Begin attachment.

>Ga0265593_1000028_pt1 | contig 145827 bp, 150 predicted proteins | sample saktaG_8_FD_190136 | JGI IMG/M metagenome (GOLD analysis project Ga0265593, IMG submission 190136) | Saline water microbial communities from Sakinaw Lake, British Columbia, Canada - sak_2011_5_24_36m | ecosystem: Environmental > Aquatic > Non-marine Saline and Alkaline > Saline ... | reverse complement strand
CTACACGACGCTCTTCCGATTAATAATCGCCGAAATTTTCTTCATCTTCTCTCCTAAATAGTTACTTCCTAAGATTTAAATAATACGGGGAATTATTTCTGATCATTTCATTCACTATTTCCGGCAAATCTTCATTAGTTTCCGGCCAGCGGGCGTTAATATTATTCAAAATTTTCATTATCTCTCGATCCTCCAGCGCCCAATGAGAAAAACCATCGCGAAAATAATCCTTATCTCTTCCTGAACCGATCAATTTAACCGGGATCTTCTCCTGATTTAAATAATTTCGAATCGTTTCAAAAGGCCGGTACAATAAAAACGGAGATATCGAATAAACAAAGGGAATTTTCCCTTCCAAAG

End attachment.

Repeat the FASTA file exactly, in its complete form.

>Ga0265593_1000028_pt1 | contig 145827 bp, 150 predicted proteins | sample saktaG_8_FD_190136 | JGI IMG/M metagenome (GOLD analysis project Ga0265593, IMG submission 190136) | Saline water microbial communities from Sakinaw Lake, British Columbia, Canada - sak_2011_5_24_36m | ecosystem: Environmental > Aquatic > Non-marine Saline and Alkaline > Saline ... | reverse complement strand
CTACACGACGCTCTTCCGATTAATAATCGCCGAAATTTTCTTCATCTTCTCTCCTAAATAGTTACTTCCTAAGATTTAAATAATACGGGGAATTATTTCTGATCATTTCATTCACTATTTCCGGCAAATCTTCATTAGTTTCCGGCCAGCGGGCGTTAATATTATTCAAAATTTTCATTATCTCTCGATCCTCCAGCGCCCAATGAGAAAAACCATCGCGAAAATAATCCTTATCTCTTCCTGAACCGATCAATTTAACCGGGATCTTCTCCTGATTTAAATAATTTCGAATCGTTTCAAAAGGCCGGTACAATAAAAACGGAGATATCGAATAAACAAAGGGAATTTTCCCTTCCAAAG